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    Expense drivers for costliest psoriasis patients

    Biologic medications are clearly a costly component of psoriasis care. However, new research from a retrospective study suggests that they may not be the major driver of cost in the subset of patients incurring the most expenditures.

    Instead, investigators found that their costliest psoriasis patients had substantially higher comorbidities, inpatient stays, and emergency utilizations compared to psoriasis patients incurring less costs.

    Based on these findings, published recently in the Journal of Drugs in Dermatology,1 effectively managing comorbid conditions among psoriasis patients is likely critical for reducing overall costs, says investigator April W. Armstrong, M.D., M.P.H., director of the psoriasis program at the Keck School of Medicine, University of Southern California, Los Angeles, Calif.

    “While biologics are costly, they are not the whole story,” Dr. Armstrong tells Dermatology Times.

    “These findings challenge the misconception held by many outside of dermatology that psoriasis patients may be generally healthy and only occur expenses related to their medications or psoriasis,” she adds. “Instead, the findings show that, among the costliest psoriasis patients, much of the expenses were on medical expenditures and on comorbid conditions, rather than psoriasis itself.”  

    Cost and psoriasis: Filling in the gaps

    Cost accounting for psoriasis patients is an important issue because it impacts payer decisions, clinician prescribing behavior, and patient outcomes. However, not much is known about this topic; to address this, Dr. Armstrong and colleagues sought to examine costs among psoriasis patients in the United States whose healthcare service utilization were consistently the highest among their psoriasis peers over a three-year period.

    In the retrospective study, investigators reviewed pharmacy, medical, and enrollment data for more than 12.6 million U.S. individuals enrolled in a commercial health plan. For analysis, they selected individuals who had two or more diagnoses of psoriasis and who were continually enrolled in the plan from Jan. 1, 2011 through Dec. 31, 2013 (N = 18,653). These individuals were stratified into four cost groups: top, high, medium, and low.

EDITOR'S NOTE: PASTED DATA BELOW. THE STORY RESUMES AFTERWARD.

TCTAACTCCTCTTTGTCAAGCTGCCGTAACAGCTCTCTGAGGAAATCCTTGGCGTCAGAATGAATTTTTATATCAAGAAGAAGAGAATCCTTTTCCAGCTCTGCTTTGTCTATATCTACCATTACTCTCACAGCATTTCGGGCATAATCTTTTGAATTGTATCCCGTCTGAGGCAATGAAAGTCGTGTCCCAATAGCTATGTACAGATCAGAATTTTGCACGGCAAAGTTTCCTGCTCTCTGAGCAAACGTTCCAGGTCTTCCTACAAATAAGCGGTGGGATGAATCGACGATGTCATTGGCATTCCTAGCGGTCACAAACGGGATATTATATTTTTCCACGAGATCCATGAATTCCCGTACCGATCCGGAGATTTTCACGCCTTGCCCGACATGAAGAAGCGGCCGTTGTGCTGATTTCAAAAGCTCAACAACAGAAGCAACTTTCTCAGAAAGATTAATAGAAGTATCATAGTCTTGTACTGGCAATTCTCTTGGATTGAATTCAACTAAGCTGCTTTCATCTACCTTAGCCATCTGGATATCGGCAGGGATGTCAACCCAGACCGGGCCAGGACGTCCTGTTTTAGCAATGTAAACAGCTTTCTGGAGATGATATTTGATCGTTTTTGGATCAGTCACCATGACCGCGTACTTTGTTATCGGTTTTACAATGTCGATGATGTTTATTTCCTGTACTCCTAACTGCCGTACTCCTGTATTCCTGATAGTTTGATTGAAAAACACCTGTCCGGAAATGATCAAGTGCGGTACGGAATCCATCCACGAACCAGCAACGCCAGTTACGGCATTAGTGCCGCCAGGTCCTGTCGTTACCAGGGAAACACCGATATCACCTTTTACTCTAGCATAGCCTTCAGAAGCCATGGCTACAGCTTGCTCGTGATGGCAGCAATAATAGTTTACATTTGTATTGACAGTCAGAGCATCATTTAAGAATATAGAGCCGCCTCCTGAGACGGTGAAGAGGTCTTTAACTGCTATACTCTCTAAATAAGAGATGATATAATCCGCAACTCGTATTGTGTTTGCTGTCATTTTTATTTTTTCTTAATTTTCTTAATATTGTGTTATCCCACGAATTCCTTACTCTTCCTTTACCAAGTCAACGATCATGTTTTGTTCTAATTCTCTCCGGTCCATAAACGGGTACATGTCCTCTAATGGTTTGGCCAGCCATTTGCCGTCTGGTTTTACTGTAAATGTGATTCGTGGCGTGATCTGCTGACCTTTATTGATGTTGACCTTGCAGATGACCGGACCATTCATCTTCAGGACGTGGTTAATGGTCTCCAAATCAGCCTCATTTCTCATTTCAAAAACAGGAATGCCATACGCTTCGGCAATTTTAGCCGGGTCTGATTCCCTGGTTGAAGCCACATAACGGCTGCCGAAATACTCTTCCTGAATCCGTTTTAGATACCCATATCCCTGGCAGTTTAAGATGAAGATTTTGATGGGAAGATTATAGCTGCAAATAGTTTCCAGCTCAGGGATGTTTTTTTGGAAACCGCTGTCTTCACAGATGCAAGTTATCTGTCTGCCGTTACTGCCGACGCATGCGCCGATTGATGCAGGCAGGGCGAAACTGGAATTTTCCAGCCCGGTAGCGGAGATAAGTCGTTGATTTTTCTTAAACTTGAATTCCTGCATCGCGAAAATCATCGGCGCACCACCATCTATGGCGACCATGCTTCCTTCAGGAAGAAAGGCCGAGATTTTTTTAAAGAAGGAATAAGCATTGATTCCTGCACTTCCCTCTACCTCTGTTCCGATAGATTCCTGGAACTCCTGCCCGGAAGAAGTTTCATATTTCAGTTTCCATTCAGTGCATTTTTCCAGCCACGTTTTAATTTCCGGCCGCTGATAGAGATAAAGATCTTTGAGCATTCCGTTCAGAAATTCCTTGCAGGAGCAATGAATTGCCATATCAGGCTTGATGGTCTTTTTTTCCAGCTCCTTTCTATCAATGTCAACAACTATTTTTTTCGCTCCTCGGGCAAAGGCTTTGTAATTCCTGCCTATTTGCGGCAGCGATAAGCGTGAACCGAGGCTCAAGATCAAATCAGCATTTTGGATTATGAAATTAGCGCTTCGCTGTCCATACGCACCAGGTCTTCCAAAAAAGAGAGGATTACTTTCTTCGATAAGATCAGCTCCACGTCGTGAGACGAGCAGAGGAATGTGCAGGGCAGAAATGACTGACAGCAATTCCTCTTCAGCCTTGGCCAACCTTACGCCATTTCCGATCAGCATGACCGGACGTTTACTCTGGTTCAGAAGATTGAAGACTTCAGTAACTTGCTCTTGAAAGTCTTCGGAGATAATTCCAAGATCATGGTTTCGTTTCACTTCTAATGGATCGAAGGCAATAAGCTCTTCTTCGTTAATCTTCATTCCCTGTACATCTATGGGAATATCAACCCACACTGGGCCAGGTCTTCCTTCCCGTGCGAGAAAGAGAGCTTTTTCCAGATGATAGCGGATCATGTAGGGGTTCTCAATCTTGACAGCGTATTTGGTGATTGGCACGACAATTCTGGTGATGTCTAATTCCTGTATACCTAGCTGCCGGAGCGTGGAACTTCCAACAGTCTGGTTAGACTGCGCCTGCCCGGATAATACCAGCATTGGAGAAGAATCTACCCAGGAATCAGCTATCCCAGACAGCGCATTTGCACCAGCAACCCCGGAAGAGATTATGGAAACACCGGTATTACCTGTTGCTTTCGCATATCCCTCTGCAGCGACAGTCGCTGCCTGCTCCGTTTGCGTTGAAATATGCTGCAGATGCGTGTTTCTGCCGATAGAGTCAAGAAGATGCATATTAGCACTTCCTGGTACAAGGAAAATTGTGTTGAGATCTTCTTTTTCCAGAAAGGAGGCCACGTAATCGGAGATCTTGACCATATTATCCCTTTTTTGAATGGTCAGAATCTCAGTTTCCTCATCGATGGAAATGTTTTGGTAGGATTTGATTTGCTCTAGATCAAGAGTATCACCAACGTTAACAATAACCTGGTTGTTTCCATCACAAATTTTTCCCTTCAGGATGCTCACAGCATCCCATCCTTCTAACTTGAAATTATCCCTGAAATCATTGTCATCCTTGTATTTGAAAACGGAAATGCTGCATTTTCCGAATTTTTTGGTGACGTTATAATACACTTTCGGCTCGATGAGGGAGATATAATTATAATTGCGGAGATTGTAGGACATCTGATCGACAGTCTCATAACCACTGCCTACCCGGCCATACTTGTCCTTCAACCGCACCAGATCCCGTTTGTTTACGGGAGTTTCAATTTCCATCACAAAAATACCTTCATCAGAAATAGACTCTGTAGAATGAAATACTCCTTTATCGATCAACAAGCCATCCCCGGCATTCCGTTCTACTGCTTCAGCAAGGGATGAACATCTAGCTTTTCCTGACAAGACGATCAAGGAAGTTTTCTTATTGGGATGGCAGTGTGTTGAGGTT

The top group included individuals who were in the top 10% of spending for all three years of enrollment. Despite being a very small portion of the overall study population (just 3% of enrollees), they accounted for 13% of the overall spending on health care utilization.

    The top group’s total psoriasis-related expenditure was two times higher than the bottom group ($8,716 vs $4,541; P < 0.001), but more notably, their total all-cause costs (combined medical and pharmacy costs) were eight times higher than the bottom group ($68,913 vs $8,815; P < 0.001).

    Much of what was responsible for the costs in the costliest psoriasis group was the medical expenditure to treat comorbid conditions.

    “They had substantially higher comorbidities, inpatient stays, and emergency utilizations compared to psoriasis patients incurring less costs,” Dr. Armstrong explains. “The implication of this finding is that comorbidities incur disproportionately large amount of cost in psoriasis patients, so screening and managing comorbidities at the outset may reduce long-term clinical sequelae and costs.”

    NEXT: How do biologics relate to psoriasis cost?


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